“With great influence comes great responsibility” was the theme at this year’s Social Media Week (SMW) New York. With more than 2.7 billion people using social media worldwide (according to Statista), there’s no doubt it is the world’s most influential storytelling channel. From trust and data to influencer and video marketing, this SMW week covered a lot of ground. Here are three key takeaways for the year ahead:

1. Join the Purpose Revolution in an Authentic Way

Many of the presenters at SMW discussed the importance of establishing trust in the fake news era. Dana Wade of Viacom Velocity noted that with three-quarters of people reporting that they want brands to show awareness of cultural issues, consumers and employees are looking to their CEOs and senior leadership to take stances on important issues.

The previous mentality of “saying as little as possible” is unsustainable, as people expect brands to communicate their perspectives on topics and issues in an authentic way, empowering consumers in the process. This is also supported by the 2019 Edelman Trust Barometer, which found that 71 percent of people feel that it is critically important for their CEO to respond to industry issues, political events, national crises and employee-driven issues.

Failing to take a stance on issues will not only lower brand perception but will also negatively impact a brand’s bottom line. According to the 2019 Edelman Earned Brand report, 60 percent of people believe brands should make it easier for them to see what their values and positions on important issues are when making a purchase. People are pushing for and expecting spokespeople, influencers and brands to live their mission and stand up for what they believe in.

As Terry Rice of Entrepreneur magazine remarked, “People don’t care how much you know, until they know how much you care.”

2. Know and Understand Your Customer

Historically, marketing has focused on talking at people. Thanks to social media, we have learned that successful marketing comes from connecting with people. When you connect with their emotions, consumers are three times more likely to purchase your products. Consumers are on the lookout for authentic stories that demonstrate that not only do you understand what they experience every day, but also that you’re here to help and make a positive impact on their lives.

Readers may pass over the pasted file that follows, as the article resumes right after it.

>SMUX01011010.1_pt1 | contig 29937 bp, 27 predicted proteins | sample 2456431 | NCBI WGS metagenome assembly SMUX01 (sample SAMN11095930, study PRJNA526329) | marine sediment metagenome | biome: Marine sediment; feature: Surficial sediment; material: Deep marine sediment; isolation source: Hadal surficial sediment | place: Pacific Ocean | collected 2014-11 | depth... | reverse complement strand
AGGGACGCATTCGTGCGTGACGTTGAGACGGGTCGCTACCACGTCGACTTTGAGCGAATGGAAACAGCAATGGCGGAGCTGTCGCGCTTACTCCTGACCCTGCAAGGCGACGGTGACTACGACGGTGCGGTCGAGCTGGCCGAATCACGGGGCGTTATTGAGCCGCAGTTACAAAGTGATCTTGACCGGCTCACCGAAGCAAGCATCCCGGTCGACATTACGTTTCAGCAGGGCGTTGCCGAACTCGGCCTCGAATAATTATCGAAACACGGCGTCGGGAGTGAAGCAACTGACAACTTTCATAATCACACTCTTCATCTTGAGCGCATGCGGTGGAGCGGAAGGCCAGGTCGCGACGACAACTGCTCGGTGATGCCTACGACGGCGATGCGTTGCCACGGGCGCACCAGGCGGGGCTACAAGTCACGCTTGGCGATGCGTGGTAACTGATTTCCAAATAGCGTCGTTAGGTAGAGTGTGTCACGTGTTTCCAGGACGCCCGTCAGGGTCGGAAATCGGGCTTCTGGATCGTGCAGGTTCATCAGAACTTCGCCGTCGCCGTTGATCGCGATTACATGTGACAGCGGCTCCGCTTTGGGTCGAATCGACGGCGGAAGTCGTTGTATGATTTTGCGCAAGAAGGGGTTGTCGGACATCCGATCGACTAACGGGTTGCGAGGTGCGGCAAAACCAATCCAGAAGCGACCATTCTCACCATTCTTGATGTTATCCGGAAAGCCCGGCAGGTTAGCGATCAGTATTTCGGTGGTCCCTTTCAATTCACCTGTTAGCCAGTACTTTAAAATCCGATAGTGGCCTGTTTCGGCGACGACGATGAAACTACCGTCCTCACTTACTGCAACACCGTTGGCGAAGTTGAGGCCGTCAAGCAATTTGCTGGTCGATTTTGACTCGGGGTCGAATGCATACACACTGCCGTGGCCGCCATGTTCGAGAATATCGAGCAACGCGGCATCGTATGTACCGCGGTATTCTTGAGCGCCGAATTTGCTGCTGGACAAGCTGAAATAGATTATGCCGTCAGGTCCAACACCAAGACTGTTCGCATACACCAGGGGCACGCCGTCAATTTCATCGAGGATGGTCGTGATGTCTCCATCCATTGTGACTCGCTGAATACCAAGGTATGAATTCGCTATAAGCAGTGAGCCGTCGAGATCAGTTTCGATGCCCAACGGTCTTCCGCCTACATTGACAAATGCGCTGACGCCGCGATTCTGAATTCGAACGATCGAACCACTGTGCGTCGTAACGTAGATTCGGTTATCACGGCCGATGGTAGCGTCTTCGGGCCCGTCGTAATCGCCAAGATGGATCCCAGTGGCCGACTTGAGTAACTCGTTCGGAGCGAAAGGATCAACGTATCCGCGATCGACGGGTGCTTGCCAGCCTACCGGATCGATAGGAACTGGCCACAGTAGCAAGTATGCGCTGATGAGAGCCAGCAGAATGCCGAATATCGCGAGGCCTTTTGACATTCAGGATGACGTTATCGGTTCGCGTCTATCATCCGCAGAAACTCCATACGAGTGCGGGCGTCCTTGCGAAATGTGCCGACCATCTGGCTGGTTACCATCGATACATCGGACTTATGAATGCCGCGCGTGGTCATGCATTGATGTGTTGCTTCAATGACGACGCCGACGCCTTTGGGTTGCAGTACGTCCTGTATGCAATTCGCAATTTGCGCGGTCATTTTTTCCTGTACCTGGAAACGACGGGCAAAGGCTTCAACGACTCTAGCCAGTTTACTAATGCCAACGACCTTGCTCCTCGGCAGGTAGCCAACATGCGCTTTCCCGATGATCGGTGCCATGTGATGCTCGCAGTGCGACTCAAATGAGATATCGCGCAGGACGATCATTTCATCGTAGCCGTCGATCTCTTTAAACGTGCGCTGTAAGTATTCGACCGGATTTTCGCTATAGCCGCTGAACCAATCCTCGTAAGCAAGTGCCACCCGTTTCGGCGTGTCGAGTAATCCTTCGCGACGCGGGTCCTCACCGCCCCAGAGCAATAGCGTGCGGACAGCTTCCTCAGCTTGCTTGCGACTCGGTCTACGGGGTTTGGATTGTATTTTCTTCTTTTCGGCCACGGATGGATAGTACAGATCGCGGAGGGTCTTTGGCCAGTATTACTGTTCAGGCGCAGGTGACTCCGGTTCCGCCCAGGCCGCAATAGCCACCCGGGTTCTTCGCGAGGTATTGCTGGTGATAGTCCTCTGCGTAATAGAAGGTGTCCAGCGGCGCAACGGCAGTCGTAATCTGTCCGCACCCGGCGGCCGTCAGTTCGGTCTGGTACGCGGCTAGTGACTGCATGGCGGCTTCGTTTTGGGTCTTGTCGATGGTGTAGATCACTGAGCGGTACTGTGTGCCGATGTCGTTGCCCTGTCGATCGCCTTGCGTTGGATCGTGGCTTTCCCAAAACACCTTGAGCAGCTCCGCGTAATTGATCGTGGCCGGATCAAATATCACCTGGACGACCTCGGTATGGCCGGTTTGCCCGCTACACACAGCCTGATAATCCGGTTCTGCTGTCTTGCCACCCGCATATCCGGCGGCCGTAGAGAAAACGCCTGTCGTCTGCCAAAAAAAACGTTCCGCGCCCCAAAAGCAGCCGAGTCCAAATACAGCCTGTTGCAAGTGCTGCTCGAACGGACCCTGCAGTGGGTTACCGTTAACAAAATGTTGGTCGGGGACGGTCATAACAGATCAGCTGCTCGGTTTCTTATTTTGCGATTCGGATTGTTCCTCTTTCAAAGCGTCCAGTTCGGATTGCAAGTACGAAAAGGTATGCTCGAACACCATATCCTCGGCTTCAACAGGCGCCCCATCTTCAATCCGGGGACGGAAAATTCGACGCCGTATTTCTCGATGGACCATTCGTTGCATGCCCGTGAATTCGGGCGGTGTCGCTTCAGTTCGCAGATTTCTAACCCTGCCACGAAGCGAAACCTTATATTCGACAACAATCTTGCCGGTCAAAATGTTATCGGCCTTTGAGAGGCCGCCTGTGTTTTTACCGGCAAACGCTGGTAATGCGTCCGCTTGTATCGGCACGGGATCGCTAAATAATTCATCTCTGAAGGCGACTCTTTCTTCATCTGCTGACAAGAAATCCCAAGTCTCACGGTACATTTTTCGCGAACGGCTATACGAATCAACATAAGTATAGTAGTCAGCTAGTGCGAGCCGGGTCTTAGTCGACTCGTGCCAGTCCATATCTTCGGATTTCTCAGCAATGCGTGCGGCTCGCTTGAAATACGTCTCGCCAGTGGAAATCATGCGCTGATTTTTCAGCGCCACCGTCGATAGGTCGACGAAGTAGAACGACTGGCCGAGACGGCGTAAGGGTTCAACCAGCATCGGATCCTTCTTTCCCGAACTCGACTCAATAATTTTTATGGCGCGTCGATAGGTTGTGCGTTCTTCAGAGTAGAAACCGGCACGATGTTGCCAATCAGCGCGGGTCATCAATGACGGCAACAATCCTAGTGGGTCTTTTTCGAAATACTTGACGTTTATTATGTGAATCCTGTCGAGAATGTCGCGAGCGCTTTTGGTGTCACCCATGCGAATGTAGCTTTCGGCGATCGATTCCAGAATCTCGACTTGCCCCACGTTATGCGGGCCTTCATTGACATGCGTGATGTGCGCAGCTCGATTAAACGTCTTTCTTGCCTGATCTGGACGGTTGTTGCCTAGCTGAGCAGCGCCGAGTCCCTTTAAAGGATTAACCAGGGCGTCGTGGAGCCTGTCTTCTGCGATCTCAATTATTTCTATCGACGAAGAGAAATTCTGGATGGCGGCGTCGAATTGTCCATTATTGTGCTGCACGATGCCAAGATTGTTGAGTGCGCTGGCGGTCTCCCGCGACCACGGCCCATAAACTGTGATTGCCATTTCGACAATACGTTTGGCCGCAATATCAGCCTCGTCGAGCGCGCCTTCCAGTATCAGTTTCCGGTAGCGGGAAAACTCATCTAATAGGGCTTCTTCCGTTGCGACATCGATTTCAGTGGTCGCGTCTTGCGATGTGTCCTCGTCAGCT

The modern customer trusts people over brands, so don’t discount the value of collaborating with influencers to tell your story and build trust with target audiences in an authentic, genuine way. Today’s customers seek strong connections. Forge these relationships by allowing people they trust to represent and advocate for their favorite brands.

Go beyond simply evaluating data — dig deeper to determine what motivates people to buy products. This will provide insight into how you will convert them to continue buying your product and becoming a brand advocate.

3. Get Personal

A 2017 study by Monetate found that 79 percent of the companies that exceeded revenue goals had a documented personalization strategy in place. Consumers are rejecting content that feels derivative and are instead gravitating to content that is unique and special to them. Consumers should never be asking: “Why is this ad targeting me?”

“If you don’t like change, you’re going to like irrelevance even less,” Grad Conn of Sprinklr said. Lean into the rise of video marketing, making use of features like Instagram Stories and Facebook Live. In the multi-channel universe, it’s important to figure out the right channel for the right message.

Presenters at SMW also suggested testing sound as a new method of message dissemination. People are increasingly turning to podcasts as their go-to media consumption platform. According to Statista, it’s estimated that podcast listening will grow to 132 million people in the U.S. by 2022.

Today’s customers want to develop stronger connections with their favorite brands, and influencer marketing can help accomplish that. However, it is important to think of influencers as partners rather than looking at them as an extension of a marketing campaign.

All content should be relevant, authentic and transparent.

Stefanie Anderson is assistant account executive, Healthcare, New York
D’Anthony Jackson is account executive, Digital Healthcare, New York